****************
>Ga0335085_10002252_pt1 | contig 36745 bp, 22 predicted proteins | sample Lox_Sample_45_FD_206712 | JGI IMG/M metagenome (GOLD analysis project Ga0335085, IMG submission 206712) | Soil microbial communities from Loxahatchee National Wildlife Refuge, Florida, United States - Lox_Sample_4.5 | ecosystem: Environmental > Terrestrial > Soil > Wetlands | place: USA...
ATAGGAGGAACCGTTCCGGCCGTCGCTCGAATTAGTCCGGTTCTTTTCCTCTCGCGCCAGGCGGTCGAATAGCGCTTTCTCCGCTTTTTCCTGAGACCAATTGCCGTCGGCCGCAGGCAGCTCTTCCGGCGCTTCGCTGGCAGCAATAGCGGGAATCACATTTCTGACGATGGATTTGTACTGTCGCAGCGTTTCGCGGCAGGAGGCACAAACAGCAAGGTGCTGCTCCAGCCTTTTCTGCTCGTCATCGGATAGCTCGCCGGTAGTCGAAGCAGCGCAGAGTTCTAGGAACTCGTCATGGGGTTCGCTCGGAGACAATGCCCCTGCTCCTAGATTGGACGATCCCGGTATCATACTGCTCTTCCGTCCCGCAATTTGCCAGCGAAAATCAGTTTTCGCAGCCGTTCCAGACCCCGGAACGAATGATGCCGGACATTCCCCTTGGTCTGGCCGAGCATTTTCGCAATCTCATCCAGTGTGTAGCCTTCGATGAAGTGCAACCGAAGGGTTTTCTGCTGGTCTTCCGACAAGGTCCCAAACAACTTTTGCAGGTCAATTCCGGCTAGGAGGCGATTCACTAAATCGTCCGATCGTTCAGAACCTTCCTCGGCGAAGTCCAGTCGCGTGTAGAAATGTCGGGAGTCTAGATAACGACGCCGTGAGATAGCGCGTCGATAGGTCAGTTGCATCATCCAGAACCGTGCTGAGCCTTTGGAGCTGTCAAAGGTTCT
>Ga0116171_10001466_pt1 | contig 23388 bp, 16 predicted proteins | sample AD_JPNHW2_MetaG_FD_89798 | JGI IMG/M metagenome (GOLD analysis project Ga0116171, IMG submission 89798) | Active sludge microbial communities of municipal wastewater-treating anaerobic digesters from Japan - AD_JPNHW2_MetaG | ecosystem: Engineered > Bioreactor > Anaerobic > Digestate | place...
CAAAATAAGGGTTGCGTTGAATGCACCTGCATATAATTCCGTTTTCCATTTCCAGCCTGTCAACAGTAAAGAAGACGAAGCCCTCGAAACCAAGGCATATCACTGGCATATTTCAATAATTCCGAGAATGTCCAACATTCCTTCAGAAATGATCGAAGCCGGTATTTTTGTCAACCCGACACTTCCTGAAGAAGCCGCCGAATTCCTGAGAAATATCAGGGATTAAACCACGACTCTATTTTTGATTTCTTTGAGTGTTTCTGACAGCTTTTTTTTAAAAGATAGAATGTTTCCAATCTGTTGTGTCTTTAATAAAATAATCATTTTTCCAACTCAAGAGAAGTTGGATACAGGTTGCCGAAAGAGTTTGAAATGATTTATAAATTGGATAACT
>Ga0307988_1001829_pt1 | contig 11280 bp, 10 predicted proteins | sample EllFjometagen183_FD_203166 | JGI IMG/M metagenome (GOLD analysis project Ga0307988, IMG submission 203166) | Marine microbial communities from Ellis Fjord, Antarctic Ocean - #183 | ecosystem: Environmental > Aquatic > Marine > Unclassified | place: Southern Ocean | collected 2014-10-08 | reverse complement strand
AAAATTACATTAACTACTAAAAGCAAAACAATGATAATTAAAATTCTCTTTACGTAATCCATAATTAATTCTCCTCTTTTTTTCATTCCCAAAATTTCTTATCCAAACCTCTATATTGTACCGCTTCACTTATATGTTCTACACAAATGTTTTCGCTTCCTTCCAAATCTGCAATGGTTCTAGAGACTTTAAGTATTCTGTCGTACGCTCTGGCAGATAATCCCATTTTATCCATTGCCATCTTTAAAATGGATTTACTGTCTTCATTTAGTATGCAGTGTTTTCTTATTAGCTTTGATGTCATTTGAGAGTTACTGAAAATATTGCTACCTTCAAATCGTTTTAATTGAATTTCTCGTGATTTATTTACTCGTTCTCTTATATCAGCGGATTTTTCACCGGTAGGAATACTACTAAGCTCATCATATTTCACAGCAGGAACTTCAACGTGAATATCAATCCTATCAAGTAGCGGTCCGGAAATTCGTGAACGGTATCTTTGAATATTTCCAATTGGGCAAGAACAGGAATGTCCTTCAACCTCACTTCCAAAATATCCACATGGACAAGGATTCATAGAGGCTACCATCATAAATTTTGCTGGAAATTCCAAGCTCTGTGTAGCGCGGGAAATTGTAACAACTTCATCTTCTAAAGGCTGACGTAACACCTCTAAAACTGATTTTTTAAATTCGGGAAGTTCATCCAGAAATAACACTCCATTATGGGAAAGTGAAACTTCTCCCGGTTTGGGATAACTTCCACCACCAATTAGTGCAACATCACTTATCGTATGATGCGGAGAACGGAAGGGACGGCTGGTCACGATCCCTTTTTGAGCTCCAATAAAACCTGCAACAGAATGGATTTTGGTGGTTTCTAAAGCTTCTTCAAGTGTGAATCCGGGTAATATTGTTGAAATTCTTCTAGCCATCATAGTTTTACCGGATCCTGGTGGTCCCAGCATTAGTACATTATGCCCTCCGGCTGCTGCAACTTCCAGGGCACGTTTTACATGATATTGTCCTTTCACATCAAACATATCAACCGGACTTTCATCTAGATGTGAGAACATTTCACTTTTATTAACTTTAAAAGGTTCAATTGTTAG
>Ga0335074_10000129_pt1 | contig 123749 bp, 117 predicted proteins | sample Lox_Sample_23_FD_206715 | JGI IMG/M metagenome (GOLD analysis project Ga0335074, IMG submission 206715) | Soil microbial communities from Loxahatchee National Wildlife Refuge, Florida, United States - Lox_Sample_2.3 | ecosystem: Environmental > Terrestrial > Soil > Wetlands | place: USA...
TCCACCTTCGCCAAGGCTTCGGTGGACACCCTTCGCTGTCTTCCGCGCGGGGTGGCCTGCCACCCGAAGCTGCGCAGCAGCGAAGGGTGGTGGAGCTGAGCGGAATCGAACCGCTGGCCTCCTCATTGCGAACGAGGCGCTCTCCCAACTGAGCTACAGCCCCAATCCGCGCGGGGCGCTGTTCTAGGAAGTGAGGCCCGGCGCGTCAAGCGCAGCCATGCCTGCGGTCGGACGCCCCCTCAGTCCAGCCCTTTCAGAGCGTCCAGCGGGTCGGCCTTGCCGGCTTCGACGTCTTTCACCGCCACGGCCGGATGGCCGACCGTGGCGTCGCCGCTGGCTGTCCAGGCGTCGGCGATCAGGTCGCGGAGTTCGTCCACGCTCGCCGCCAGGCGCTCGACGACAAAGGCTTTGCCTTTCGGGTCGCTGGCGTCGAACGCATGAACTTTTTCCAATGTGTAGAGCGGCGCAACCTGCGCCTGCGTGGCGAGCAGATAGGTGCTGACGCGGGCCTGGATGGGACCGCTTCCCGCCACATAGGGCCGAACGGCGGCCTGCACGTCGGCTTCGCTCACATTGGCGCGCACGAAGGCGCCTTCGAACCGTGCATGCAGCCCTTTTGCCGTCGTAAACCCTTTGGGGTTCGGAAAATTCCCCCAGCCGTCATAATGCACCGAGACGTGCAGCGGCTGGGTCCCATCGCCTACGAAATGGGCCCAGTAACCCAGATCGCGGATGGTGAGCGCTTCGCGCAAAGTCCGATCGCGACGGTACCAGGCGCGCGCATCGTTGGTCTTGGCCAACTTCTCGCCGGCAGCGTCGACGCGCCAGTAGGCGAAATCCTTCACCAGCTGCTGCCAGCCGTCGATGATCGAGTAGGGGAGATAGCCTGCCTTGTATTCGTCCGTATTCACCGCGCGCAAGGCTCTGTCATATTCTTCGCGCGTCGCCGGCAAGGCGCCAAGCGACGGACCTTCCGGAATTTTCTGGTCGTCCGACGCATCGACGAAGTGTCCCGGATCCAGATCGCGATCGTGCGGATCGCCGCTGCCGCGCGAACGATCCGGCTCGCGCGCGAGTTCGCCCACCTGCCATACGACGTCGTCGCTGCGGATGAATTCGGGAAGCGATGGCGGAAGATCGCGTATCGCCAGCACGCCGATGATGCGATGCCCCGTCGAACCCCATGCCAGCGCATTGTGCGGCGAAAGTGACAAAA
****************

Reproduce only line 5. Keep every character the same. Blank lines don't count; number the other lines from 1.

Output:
>Ga0307988_1001829_pt1 | contig 11280 bp, 10 predicted proteins | sample EllFjometagen183_FD_203166 | JGI IMG/M metagenome (GOLD analysis project Ga0307988, IMG submission 203166) | Marine microbial communities from Ellis Fjord, Antarctic Ocean - #183 | ecosystem: Environmental > Aquatic > Marine > Unclassified | place: Southern Ocean | collected 2014-10-08 | reverse complement strand